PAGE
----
According to Elizabeth Goldring in this engrossing biography, the earliest recorded use of the term ‘miniature’ in English literature comes in Sir Philip Sidney’s prose romance The New Arcadia, written in the early 1580s. Four ladies bathe and splash playfully in the River Ladon, personified as male, and he responds delightedly by making numerous bubbles, as if ‘he would in each of those bubbles set forth the miniature of them’. It’s a pleasing image, calling to mind the delicacy and radiance of the works of Nicholas Hilliard, the leading miniaturist (or ‘limner’) of the Elizabethan age, whom Sidney knew and with whom he discussed emerging ideas about the theory and practice of art. In some ways, a miniature had the ephemerality of a bubble, capturing an individual at a fleeting moment in time, often recorded in an inscription noting the date and the sitter’s age. Yet it also made that moment last for posterity, as shown in this sumptuous book, where Hilliard’s subjects gaze back at us piercingly from many of the 250 colour illustrations.
Miniatures were often referred to as ‘jewels’, a term that captures their glittering beauty and the way that they were worn on the body, often in cases embellished with gemstones. Within the pictures also, Hilliard paid minute attention to costumes and jewellery, developing a new technique of simulating gems by ‘laying a ground of real silver, burnishing it to a shine, and then, with a heated needle, modelling the jewel out of stained resin’. Magnified images illustrate this in astonishing detail. Goldring also provides fascinating information about Hilliard’s techniques: playing cards were used as backing for miniatures; pigments were often mixed in mussel shells; paint was applied with a fine brush made of squirrel hair; silver was treated with garlic juice to guard it against tarnishing. Hilliard’s ingenious use of recycled and organic materials will be highly appealing to many readers in our single-use-plastic age, while their tiny scale makes them sound like the kinds of artistic equipment that Shakespeare’s fairies might use. In The Art of Limning (c 1598–1603), a work blending autobiography, art theory and practical information about his techniques, Hilliard warned of particular hazards in producing finely wrought work, such as ‘dandruff of the head’ or speaking over a picture and so ‘sparkling’ it with spittle.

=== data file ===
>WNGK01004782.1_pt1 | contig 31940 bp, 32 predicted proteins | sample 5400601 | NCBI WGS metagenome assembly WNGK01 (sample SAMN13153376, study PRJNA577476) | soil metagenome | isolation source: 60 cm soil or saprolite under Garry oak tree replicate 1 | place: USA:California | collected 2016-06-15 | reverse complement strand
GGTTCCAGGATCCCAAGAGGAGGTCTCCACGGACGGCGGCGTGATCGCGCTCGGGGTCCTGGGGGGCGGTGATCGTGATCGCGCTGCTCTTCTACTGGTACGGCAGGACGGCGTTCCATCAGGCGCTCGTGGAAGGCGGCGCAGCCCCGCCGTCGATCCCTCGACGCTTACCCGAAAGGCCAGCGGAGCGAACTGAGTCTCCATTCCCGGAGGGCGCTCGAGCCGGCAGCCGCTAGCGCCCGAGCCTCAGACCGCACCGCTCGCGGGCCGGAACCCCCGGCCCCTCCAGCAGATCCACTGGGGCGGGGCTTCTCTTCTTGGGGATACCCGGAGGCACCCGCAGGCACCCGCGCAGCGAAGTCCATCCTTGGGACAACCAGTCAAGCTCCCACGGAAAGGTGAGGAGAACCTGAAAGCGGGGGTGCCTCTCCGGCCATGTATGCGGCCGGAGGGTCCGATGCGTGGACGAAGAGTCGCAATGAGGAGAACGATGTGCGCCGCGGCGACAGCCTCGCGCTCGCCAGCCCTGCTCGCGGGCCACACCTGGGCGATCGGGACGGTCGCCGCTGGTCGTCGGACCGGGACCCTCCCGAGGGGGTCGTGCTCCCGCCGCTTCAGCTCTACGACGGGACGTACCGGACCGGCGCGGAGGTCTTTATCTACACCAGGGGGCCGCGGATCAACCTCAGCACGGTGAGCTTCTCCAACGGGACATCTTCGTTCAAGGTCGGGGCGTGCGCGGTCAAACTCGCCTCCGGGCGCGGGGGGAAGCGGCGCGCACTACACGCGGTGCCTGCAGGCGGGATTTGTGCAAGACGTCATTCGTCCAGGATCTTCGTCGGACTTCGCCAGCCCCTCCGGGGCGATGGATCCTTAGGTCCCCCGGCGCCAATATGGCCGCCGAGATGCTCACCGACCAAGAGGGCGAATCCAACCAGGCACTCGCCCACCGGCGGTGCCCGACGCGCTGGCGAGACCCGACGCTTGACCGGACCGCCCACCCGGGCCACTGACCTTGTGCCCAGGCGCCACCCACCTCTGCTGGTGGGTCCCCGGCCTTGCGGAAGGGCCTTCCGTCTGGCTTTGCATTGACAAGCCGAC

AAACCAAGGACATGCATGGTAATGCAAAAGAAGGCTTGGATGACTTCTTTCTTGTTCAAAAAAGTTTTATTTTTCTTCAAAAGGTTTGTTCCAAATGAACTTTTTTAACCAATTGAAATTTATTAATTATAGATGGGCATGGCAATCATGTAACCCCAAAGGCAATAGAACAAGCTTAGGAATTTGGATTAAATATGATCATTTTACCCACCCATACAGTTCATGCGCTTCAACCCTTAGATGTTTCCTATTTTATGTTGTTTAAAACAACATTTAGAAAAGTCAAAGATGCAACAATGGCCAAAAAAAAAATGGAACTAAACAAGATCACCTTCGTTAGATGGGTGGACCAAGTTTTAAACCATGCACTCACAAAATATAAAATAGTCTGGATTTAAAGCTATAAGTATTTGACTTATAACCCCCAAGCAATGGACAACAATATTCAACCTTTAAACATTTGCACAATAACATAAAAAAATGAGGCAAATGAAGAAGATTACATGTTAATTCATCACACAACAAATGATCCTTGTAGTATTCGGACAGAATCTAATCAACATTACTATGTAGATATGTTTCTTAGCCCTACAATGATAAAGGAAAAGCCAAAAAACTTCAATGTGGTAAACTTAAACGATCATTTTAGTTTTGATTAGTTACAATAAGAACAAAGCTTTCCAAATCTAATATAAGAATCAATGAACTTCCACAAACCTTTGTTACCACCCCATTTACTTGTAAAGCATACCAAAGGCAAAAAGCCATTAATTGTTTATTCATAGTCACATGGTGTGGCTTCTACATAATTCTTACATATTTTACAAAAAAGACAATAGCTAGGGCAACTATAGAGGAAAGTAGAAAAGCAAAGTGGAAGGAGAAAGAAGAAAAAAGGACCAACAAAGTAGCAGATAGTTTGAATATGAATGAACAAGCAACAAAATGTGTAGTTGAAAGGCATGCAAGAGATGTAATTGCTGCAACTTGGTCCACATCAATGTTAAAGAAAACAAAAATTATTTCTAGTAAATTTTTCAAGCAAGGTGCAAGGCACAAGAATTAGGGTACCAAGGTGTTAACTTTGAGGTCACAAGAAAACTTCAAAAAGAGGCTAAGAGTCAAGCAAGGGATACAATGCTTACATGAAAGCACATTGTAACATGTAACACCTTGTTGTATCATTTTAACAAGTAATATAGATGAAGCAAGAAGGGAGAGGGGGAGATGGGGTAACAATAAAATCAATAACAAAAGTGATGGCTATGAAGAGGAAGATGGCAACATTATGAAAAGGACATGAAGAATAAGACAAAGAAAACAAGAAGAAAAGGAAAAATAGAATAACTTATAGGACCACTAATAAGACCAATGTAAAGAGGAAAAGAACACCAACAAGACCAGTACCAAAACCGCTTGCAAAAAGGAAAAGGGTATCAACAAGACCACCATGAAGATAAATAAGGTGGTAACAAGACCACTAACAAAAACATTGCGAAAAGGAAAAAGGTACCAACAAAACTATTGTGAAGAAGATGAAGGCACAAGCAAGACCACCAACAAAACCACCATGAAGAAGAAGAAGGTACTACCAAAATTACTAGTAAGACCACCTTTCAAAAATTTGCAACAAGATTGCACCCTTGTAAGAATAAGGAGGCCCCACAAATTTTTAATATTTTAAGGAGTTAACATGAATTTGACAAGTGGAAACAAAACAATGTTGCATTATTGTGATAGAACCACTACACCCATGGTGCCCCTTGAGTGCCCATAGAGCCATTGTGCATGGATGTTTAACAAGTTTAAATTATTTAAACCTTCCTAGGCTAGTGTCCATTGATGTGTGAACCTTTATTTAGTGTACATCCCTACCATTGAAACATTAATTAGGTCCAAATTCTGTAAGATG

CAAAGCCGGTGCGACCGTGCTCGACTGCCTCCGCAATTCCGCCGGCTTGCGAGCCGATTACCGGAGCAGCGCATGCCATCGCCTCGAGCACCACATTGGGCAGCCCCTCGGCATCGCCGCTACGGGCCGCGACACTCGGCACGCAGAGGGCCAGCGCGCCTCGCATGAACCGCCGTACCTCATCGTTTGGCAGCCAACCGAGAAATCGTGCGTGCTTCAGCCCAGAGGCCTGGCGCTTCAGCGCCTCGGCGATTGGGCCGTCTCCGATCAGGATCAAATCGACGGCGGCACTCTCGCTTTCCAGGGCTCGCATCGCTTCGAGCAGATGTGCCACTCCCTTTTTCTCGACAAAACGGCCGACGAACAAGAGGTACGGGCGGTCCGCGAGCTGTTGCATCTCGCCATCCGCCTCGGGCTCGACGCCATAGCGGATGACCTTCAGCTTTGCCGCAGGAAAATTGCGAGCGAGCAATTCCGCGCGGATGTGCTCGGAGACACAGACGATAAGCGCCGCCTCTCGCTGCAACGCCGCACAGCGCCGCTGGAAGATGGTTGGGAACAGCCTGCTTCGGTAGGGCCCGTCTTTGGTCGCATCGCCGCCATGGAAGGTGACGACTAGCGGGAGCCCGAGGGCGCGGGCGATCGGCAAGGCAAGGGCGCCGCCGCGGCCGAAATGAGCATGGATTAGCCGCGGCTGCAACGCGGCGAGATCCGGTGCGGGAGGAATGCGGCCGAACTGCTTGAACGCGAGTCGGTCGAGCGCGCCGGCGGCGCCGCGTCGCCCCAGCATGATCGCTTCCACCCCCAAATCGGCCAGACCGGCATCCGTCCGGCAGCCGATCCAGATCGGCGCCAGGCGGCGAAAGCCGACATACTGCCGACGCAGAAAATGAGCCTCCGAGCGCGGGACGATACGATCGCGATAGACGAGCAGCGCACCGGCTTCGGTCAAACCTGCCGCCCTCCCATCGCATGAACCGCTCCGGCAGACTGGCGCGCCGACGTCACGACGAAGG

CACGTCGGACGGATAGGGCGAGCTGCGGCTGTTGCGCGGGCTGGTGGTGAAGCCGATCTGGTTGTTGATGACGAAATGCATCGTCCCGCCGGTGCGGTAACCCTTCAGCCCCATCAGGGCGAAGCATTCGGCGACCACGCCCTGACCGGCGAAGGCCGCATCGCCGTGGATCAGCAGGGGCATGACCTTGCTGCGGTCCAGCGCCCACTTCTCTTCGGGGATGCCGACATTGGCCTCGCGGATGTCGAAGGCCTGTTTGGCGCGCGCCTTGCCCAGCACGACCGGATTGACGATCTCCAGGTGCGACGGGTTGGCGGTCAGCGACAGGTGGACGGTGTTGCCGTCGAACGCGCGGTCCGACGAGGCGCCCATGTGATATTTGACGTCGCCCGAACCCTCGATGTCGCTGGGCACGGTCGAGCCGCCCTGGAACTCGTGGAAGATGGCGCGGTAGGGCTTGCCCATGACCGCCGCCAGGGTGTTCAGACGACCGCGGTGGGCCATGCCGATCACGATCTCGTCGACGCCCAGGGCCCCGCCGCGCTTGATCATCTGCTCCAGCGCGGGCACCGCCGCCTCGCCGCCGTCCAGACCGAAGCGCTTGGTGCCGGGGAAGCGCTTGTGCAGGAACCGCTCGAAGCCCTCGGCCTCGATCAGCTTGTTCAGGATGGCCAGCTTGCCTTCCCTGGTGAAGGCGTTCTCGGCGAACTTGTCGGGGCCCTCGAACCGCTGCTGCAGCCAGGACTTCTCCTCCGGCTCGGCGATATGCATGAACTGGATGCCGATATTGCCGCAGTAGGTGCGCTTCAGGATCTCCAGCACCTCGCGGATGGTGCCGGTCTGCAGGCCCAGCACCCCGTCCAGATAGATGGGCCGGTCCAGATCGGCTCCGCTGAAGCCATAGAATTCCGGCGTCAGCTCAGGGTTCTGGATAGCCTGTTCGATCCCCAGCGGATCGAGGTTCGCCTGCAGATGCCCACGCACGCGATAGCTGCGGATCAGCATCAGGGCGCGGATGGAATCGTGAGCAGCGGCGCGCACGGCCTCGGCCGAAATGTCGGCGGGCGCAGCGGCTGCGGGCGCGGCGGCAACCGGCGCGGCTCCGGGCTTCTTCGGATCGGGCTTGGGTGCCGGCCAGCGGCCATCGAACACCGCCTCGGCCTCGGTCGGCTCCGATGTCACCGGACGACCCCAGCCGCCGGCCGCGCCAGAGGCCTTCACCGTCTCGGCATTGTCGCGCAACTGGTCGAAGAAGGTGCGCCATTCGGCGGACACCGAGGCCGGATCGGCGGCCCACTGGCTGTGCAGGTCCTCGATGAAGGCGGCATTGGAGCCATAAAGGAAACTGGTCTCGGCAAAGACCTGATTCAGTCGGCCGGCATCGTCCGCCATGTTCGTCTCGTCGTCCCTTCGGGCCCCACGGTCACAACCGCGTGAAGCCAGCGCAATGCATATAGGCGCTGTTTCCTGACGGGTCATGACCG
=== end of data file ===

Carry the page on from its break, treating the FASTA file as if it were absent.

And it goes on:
Where, when and how did he learn his meticulous skills? Hilliard was the son of an Exeter goldsmith, but spent part of his childhood among Protestant exiles in Wesel, Frankfurt and Geneva. Later he was apprenticed to a royal goldsmith in London. Goldring points out that goldsmithing and miniature-painting require some common skills, but are also considerably different. Yet Hilliard’s claim in The Art of Limning to be largely self-taught as a painter is implausible. Goldring surveys a wide range of possible influences, including manuscript illuminations, the early Tudor miniatures of Hans Holbein and Levina Teerlinc, decorative designs for printed books, art and artists encountered on his travels, and the ‘incomer’ artists who sought refuge in London from religious turmoil in the Netherlands and France. Hilliard’s art and career are also thought-provokingly placed in relation to the religious iconoclasm of the age and the vigorous debates that it gave rise to about the nature, purpose and value of art.
After completing his goldsmithing apprenticeship in 1569, Hilliard rose swiftly as a professional miniaturist, powered by exceptional talent and zealous self-promotion. In a self-portrait of 1577, produced when he was thirty, he is just as elegantly dressed and self-assured as his powerful patron Robert Dudley, Earl of Leicester, is in a miniature painted in 1576, which appears on the facing page. Hilliard’s desire to live and present himself as a gentleman, combined with unlucky business ventures and downright financial mismanagement, repeatedly landed him in debt. Sources suggest that he did not handle this well, often letting down colleagues, friends and relations, exploiting his high-ranking contacts and lying. Goldring is compelled to admit that her assiduous archival research reveals a less than appealing character.